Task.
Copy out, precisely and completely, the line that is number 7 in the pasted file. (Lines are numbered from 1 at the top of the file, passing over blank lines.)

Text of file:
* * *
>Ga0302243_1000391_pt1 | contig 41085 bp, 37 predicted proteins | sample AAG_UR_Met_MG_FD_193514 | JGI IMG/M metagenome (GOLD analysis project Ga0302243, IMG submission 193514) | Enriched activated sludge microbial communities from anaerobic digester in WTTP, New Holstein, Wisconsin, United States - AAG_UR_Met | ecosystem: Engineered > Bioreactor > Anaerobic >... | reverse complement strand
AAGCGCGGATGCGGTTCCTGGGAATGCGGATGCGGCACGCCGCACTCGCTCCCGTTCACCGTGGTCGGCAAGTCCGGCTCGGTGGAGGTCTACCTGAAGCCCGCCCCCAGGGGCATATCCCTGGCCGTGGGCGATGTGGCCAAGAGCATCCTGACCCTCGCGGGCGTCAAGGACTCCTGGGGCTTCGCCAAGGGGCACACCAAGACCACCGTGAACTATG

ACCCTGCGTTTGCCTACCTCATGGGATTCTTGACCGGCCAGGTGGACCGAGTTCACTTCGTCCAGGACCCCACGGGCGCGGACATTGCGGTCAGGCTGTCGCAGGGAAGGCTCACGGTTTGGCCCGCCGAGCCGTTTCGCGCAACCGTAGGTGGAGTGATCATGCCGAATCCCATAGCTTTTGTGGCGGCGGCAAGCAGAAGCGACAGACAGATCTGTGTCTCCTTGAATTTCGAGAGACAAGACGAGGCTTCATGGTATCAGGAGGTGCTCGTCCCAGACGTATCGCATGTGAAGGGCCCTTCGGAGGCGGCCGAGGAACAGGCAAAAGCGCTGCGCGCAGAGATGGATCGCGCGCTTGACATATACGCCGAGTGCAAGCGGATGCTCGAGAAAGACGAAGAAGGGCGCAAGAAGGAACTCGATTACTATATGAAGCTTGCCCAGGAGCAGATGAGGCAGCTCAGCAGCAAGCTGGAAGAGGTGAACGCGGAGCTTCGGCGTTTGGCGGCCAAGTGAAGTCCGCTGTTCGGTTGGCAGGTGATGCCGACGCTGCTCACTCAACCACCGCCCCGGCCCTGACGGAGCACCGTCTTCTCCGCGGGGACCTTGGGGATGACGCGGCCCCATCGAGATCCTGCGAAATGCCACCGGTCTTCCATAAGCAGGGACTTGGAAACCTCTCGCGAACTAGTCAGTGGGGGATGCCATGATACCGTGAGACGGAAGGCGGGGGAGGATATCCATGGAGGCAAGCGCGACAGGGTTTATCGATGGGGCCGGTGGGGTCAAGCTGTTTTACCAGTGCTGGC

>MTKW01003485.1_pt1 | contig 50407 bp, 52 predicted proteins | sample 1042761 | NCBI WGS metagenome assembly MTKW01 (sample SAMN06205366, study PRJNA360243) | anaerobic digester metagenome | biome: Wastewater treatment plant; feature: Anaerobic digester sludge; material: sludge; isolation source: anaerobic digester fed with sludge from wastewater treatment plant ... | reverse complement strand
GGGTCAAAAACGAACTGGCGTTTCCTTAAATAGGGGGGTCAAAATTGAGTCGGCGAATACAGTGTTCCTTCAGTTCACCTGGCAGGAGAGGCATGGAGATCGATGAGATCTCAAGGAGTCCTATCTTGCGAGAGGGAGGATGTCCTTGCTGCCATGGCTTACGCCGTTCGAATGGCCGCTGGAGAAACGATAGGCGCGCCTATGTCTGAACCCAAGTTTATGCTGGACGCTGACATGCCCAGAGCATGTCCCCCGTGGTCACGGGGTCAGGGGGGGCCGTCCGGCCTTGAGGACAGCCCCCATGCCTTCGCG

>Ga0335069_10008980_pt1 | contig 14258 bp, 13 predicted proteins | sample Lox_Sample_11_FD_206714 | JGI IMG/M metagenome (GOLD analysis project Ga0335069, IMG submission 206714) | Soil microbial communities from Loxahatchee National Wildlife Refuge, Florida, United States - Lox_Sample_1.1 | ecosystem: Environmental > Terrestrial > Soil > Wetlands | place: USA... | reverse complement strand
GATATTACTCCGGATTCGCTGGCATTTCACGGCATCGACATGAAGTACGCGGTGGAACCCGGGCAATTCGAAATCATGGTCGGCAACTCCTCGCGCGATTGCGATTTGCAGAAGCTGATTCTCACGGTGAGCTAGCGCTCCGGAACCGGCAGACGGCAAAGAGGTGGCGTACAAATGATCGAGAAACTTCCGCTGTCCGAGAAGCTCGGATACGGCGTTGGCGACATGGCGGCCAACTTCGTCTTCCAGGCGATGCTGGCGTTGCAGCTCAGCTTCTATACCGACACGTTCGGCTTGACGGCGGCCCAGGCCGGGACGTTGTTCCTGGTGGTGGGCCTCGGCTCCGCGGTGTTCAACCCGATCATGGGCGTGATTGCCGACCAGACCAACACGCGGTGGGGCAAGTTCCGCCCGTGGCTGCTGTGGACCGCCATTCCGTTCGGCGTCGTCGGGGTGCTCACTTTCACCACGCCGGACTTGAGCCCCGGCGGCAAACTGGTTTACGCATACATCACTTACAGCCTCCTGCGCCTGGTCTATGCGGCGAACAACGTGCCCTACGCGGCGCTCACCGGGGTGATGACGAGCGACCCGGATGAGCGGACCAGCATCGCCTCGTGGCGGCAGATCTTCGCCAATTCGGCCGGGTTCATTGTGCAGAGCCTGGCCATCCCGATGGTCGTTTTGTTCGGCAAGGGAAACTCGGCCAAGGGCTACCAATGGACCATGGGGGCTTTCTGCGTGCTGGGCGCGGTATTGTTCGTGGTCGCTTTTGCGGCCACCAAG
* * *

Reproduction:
GATATTACTCCGGATTCGCTGGCATTTCACGGCATCGACATGAAGTACGCGGTGGAACCCGGGCAATTCGAAATCATGGTCGGCAACTCCTCGCGCGATTGCGATTTGCAGAAGCTGATTCTCACGGTGAGCTAGCGCTCCGGAACCGGCAGACGGCAAAGAGGTGGCGTACAAATGATCGAGAAACTTCCGCTGTCCGAGAAGCTCGGATACGGCGTTGGCGACATGGCGGCCAACTTCGTCTTCCAGGCGATGCTGGCGTTGCAGCTCAGCTTCTATACCGACACGTTCGGCTTGACGGCGGCCCAGGCCGGGACGTTGTTCCTGGTGGTGGGCCTCGGCTCCGCGGTGTTCAACCCGATCATGGGCGTGATTGCCGACCAGACCAACACGCGGTGGGGCAAGTTCCGCCCGTGGCTGCTGTGGACCGCCATTCCGTTCGGCGTCGTCGGGGTGCTCACTTTCACCACGCCGGACTTGAGCCCCGGCGGCAAACTGGTTTACGCATACATCACTTACAGCCTCCTGCGCCTGGTCTATGCGGCGAACAACGTGCCCTACGCGGCGCTCACCGGGGTGATGACGAGCGACCCGGATGAGCGGACCAGCATCGCCTCGTGGCGGCAGATCTTCGCCAATTCGGCCGGGTTCATTGTGCAGAGCCTGGCCATCCCGATGGTCGTTTTGTTCGGCAAGGGAAACTCGGCCAAGGGCTACCAATGGACCATGGGGGCTTTCTGCGTGCTGGGCGCGGTATTGTTCGTGGTCGCTTTTGCGGCCACCAAG